The overnight shift in the cardiac ICU at Children's National Medical Center requires great communication and concentration.
With the proliferation of hospital dramas on primetime television, it's very easy to forget just how quiet the night shift in a hospital can be.
But inside the Cardiac ICU at Children's National Medical Center--the only ICU in the D.C. area that focuses specifically on cardiac patients--it's often quiet and harrowing at the same time.
On this particular night, Dr. Craig Futterman is in charge. He's making rounds, getting and giving updates on the 16 children in the unit.
He says two or three children are still unstable, requiring interventions every 20 minutes or so, but he thinks all are headed in the right direction. However, he also says things can change very quickly.
"What I've decided over the years is that I'm not going to be surprised by anything that can happen," he says. "I have to be ready to say, 'All right, I could be awake all night, and I can do it.'"
Tonight, one child that doctors and nurses are watching closely is 2-week-old Zachary Wancjer, born 5 weeks premature with a congenital defect known as Tetralogy of Fallot, which affects the way blood mixes and flows in his heart.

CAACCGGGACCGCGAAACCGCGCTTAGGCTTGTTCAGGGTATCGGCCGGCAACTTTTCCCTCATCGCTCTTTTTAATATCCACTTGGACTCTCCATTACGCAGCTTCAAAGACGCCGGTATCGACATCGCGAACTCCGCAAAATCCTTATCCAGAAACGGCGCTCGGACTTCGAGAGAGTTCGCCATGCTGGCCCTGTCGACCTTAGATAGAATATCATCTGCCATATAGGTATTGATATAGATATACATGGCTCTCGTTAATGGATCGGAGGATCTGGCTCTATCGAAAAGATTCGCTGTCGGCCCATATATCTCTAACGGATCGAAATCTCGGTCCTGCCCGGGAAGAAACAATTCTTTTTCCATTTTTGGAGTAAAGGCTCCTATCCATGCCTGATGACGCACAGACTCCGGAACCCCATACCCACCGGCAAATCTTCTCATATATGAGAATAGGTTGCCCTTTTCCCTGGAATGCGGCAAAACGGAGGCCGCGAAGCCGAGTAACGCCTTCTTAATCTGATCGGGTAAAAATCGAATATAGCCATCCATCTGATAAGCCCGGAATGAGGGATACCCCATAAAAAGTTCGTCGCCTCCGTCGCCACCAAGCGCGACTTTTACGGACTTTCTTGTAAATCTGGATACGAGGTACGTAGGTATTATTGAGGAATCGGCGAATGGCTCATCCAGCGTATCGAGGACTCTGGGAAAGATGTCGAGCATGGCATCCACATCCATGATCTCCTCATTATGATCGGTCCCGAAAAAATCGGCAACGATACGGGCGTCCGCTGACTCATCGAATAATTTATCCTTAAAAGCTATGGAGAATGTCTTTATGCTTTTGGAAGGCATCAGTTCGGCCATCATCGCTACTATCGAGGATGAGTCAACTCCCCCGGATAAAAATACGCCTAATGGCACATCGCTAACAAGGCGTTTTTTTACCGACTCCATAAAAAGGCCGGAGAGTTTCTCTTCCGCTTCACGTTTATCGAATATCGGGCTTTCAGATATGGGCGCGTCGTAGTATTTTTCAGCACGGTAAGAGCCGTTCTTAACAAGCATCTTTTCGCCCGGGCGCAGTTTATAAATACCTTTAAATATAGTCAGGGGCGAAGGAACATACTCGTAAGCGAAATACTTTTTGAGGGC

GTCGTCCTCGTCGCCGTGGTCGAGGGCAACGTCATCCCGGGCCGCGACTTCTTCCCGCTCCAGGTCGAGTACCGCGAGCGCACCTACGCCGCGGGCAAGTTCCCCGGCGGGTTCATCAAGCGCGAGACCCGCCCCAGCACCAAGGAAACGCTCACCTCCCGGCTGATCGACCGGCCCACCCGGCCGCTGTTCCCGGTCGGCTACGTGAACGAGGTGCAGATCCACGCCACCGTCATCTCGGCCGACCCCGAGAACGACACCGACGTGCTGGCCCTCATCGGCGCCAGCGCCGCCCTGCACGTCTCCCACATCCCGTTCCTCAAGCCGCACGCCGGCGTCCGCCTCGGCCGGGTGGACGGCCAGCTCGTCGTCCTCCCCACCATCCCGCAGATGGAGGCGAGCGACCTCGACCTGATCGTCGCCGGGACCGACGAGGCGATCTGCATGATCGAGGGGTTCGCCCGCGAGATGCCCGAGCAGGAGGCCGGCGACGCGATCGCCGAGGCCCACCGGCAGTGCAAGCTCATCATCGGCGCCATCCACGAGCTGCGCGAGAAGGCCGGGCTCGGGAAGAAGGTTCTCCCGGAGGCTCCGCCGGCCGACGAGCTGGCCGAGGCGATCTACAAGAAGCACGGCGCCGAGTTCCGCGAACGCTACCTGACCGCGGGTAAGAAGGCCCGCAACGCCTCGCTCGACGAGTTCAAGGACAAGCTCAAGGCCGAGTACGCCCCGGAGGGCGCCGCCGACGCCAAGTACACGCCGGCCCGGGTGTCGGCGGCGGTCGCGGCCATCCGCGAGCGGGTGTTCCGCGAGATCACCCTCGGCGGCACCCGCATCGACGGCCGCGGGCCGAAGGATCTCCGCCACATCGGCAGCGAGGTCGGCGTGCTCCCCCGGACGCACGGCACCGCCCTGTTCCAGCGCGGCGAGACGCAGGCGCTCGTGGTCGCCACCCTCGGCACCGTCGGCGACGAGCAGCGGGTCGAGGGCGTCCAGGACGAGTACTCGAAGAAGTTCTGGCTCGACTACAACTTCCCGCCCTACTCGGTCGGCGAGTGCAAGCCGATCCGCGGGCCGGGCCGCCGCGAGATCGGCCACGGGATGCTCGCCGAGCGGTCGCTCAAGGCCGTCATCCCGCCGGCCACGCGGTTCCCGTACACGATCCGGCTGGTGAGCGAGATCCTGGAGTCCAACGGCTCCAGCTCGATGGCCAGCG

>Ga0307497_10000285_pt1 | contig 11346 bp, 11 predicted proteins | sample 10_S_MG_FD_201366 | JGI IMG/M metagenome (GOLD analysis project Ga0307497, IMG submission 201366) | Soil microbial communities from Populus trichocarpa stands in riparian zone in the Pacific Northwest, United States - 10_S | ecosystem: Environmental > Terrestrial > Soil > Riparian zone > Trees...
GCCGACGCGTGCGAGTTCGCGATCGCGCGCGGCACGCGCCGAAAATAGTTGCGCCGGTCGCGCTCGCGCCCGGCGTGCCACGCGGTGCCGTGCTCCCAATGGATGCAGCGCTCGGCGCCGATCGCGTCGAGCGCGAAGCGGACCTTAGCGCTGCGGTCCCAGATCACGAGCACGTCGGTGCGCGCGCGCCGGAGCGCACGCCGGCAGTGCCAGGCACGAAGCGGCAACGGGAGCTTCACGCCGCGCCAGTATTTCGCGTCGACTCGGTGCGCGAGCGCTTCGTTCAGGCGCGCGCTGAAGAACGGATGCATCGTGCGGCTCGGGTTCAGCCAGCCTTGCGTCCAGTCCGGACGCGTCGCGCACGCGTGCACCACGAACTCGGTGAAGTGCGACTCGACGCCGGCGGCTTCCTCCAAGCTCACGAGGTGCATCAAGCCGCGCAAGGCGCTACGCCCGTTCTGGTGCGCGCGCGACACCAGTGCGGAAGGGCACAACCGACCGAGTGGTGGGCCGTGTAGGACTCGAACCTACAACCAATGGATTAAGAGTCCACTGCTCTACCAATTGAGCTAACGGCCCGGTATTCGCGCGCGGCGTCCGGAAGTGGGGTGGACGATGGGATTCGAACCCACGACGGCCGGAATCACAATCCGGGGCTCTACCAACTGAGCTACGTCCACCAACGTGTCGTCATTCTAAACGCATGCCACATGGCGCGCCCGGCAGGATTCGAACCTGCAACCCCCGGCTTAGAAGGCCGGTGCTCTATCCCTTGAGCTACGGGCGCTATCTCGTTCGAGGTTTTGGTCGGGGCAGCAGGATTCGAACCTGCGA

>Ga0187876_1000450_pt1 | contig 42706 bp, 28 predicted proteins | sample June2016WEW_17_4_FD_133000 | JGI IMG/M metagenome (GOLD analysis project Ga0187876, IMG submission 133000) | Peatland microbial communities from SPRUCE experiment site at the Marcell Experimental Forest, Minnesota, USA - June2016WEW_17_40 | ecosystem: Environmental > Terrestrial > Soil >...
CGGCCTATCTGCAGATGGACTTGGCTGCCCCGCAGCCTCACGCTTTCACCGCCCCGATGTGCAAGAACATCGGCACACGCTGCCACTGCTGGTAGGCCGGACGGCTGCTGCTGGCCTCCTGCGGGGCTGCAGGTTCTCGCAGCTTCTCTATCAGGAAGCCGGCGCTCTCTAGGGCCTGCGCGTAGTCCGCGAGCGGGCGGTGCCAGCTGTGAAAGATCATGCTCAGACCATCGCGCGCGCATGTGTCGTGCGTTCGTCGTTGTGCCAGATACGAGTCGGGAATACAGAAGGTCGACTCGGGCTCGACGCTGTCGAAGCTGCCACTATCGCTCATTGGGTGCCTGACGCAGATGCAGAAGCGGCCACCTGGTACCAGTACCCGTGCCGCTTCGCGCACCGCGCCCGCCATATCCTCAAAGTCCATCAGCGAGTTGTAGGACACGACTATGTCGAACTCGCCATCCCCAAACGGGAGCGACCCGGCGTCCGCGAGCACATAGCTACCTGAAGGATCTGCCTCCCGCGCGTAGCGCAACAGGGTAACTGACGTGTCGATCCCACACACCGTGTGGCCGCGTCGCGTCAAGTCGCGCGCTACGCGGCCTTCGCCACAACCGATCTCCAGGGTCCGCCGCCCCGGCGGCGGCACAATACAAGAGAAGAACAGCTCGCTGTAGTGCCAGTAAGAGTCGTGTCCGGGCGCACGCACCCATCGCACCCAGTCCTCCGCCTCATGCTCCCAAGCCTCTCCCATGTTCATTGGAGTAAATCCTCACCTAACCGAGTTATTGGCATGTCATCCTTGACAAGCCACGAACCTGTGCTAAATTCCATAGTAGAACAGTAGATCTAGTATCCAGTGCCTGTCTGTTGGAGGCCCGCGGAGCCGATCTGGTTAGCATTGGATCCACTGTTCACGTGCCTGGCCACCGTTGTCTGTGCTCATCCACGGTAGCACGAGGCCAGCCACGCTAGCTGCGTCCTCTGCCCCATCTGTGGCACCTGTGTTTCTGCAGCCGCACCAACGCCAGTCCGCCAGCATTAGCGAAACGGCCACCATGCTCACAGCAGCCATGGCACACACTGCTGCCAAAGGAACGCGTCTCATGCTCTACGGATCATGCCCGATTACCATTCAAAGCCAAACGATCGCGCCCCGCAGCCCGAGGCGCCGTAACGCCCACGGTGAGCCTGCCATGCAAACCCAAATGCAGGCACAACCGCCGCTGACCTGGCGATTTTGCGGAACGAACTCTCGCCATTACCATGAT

He's a day removed from corrective surgery, and his tiny body seems lost amidst all the tubes and sensors surrounding him.
Zachary's father Hershel says even though he and his wife Dana knew about their son's condition before he was born, the emotional peaks and valleys of the past couple of weeks have been extreme.
"It's a rollercoaster," Wancjer says." We're on sort of an uptick. Last night was sort of a downtick. He had a rough first night adapting to all of the changes they made in his heart."
Dr. Futterman says all it takes for the doctors and nurses here to shift into high gear is a patient who needs help, even after 25 years, and even though he's sworn off ever being surprised, a busy ICU is enough to make him a little nervous, and he says that's a good thing.
"Sometimes, if it's a very busy unit with a lot of unstable patients, I'll have a little bit of angst going into it," Futterman says. "But I'll tell you, if it's a very busy night and I've done my job well, it's a rush. Everybody's still alive, a bunch of them could have died, but didn't because of the great work that you did... it's a great feeling."
And make no mistake, even on a quiet night like this one, lives have been changed and saved in the Cardiac ICU.
[Music: "Night Scene" by Jonathan Larson from You're a Good Man, Charlie Brown (instrumental)]